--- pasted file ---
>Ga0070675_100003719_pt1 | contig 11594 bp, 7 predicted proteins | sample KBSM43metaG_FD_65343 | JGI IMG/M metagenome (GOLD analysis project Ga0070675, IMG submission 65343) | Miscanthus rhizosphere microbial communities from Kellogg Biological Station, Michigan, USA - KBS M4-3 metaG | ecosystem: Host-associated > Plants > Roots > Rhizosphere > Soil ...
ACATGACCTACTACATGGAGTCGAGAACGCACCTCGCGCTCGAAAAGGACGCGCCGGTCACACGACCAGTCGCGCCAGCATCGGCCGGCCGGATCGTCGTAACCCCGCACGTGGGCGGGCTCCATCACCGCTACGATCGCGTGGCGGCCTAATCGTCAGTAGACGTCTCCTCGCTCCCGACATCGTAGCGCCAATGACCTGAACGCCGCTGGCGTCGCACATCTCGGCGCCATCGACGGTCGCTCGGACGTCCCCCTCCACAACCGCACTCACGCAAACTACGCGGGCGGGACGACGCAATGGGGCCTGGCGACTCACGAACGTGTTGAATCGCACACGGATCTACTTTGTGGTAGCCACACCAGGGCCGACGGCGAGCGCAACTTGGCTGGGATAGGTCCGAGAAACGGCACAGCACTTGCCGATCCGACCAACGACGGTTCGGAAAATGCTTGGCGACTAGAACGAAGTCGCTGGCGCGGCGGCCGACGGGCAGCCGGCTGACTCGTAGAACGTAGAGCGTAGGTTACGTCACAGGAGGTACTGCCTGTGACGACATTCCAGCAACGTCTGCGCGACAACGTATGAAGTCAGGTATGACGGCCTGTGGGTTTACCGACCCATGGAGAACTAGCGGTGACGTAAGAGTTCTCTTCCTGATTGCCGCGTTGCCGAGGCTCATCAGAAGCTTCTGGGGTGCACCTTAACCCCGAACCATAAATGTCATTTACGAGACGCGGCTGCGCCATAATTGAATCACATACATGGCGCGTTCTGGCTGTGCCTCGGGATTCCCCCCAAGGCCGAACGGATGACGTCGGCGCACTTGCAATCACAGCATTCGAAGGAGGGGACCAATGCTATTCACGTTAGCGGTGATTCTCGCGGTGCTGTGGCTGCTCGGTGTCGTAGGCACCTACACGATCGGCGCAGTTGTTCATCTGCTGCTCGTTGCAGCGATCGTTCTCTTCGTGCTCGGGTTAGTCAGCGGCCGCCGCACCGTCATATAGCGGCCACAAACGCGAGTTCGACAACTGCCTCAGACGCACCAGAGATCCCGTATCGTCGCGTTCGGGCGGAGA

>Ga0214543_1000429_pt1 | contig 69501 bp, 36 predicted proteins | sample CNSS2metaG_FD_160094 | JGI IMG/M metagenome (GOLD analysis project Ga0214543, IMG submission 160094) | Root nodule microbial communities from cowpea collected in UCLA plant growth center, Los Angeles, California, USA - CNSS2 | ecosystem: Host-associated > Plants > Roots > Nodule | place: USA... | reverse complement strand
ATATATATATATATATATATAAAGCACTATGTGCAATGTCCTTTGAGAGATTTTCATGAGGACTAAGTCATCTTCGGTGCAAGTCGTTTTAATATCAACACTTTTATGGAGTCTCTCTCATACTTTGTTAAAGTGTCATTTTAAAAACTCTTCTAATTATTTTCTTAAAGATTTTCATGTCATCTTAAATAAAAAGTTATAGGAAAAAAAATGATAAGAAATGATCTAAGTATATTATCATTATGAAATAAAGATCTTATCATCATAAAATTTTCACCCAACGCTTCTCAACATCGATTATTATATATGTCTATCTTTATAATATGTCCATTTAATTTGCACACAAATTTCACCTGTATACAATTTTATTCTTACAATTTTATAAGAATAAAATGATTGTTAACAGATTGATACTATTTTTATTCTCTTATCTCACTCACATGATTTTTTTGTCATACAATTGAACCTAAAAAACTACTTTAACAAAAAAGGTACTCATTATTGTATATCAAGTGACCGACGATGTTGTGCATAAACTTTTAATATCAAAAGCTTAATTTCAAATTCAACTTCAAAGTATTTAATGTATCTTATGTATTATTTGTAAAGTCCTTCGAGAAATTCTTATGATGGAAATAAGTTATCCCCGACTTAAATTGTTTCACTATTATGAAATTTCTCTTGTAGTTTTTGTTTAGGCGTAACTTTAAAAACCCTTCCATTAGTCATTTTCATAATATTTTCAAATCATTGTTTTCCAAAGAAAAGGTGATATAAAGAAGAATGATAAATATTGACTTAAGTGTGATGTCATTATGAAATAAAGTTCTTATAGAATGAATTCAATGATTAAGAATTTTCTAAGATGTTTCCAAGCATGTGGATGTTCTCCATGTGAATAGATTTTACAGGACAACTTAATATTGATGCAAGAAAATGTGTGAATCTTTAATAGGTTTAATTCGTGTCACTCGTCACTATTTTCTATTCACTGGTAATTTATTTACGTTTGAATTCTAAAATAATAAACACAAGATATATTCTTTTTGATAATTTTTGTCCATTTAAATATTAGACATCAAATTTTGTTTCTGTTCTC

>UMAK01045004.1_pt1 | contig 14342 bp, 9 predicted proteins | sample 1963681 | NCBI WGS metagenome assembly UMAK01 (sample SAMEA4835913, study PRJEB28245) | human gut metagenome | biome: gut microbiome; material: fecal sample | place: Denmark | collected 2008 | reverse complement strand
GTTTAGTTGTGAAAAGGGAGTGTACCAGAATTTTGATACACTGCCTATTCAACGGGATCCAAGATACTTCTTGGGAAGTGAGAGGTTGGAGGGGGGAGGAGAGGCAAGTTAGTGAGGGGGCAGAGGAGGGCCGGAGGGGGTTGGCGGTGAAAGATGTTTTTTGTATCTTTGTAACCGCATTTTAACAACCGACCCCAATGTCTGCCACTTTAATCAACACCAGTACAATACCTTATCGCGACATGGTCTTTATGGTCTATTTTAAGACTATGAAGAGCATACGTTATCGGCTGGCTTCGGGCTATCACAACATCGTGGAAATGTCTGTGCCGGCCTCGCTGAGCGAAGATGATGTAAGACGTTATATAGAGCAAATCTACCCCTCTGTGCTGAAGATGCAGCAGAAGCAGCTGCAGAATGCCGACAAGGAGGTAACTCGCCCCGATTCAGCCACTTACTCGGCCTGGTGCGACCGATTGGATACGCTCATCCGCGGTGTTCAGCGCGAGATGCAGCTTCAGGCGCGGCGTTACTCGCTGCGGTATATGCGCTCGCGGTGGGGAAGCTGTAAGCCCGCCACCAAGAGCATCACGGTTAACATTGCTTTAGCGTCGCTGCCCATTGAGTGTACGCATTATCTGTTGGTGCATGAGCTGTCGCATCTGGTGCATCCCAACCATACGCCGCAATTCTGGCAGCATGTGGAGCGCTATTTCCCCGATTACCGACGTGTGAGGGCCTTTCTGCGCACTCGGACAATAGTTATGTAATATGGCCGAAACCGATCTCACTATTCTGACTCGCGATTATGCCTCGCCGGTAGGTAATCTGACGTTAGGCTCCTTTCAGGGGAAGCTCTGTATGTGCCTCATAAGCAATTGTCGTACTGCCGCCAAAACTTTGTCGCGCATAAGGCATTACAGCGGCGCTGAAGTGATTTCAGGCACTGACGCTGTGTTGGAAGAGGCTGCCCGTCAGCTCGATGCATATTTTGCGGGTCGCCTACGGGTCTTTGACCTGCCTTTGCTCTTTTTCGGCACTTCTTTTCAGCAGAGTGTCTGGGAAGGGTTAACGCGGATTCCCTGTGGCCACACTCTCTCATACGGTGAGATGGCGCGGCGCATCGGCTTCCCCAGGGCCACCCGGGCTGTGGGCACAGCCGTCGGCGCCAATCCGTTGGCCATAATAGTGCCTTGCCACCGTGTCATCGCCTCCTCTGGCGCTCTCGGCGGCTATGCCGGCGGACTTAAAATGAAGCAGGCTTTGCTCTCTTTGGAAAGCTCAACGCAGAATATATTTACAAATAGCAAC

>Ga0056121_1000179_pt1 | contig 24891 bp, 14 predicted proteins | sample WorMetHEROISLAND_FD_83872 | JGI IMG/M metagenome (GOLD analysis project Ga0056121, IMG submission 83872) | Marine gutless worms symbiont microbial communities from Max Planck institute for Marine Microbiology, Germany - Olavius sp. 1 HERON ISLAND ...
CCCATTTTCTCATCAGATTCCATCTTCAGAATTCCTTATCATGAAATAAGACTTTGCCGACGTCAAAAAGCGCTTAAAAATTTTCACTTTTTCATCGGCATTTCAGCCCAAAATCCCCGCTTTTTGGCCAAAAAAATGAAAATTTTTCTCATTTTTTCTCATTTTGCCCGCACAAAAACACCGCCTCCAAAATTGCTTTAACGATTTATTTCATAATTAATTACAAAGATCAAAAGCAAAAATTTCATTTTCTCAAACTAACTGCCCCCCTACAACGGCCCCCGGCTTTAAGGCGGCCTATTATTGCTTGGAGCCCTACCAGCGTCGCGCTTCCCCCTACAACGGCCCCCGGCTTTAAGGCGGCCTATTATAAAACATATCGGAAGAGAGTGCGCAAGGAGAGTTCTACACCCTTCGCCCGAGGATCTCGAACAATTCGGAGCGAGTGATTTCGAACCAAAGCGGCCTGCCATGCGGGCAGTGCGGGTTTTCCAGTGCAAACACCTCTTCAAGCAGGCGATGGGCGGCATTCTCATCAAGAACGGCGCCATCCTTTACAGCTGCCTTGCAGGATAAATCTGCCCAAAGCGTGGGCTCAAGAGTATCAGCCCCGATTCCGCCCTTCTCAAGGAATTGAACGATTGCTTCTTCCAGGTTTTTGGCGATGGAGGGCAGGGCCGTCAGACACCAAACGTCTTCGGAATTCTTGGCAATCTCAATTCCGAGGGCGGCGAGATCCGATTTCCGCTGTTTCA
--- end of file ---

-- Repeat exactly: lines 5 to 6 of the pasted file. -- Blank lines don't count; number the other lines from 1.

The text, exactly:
>UMAK01045004.1_pt1 | contig 14342 bp, 9 predicted proteins | sample 1963681 | NCBI WGS metagenome assembly UMAK01 (sample SAMEA4835913, study PRJEB28245) | human gut metagenome | biome: gut microbiome; material: fecal sample | place: Denmark | collected 2008 | reverse complement strand
GTTTAGTTGTGAAAAGGGAGTGTACCAGAATTTTGATACACTGCCTATTCAACGGGATCCAAGATACTTCTTGGGAAGTGAGAGGTTGGAGGGGGGAGGAGAGGCAAGTTAGTGAGGGGGCAGAGGAGGGCCGGAGGGGGTTGGCGGTGAAAGATGTTTTTTGTATCTTTGTAACCGCATTTTAACAACCGACCCCAATGTCTGCCACTTTAATCAACACCAGTACAATACCTTATCGCGACATGGTCTTTATGGTCTATTTTAAGACTATGAAGAGCATACGTTATCGGCTGGCTTCGGGCTATCACAACATCGTGGAAATGTCTGTGCCGGCCTCGCTGAGCGAAGATGATGTAAGACGTTATATAGAGCAAATCTACCCCTCTGTGCTGAAGATGCAGCAGAAGCAGCTGCAGAATGCCGACAAGGAGGTAACTCGCCCCGATTCAGCCACTTACTCGGCCTGGTGCGACCGATTGGATACGCTCATCCGCGGTGTTCAGCGCGAGATGCAGCTTCAGGCGCGGCGTTACTCGCTGCGGTATATGCGCTCGCGGTGGGGAAGCTGTAAGCCCGCCACCAAGAGCATCACGGTTAACATTGCTTTAGCGTCGCTGCCCATTGAGTGTACGCATTATCTGTTGGTGCATGAGCTGTCGCATCTGGTGCATCCCAACCATACGCCGCAATTCTGGCAGCATGTGGAGCGCTATTTCCCCGATTACCGACGTGTGAGGGCCTTTCTGCGCACTCGGACAATAGTTATGTAATATGGCCGAAACCGATCTCACTATTCTGACTCGCGATTATGCCTCGCCGGTAGGTAATCTGACGTTAGGCTCCTTTCAGGGGAAGCTCTGTATGTGCCTCATAAGCAATTGTCGTACTGCCGCCAAAACTTTGTCGCGCATAAGGCATTACAGCGGCGCTGAAGTGATTTCAGGCACTGACGCTGTGTTGGAAGAGGCTGCCCGTCAGCTCGATGCATATTTTGCGGGTCGCCTACGGGTCTTTGACCTGCCTTTGCTCTTTTTCGGCACTTCTTTTCAGCAGAGTGTCTGGGAAGGGTTAACGCGGATTCCCTGTGGCCACACTCTCTCATACGGTGAGATGGCGCGGCGCATCGGCTTCCCCAGGGCCACCCGGGCTGTGGGCACAGCCGTCGGCGCCAATCCGTTGGCCATAATAGTGCCTTGCCACCGTGTCATCGCCTCCTCTGGCGCTCTCGGCGGCTATGCCGGCGGACTTAAAATGAAGCAGGCTTTGCTCTCTTTGGAAAGCTCAACGCAGAATATATTTACAAATAGCAAC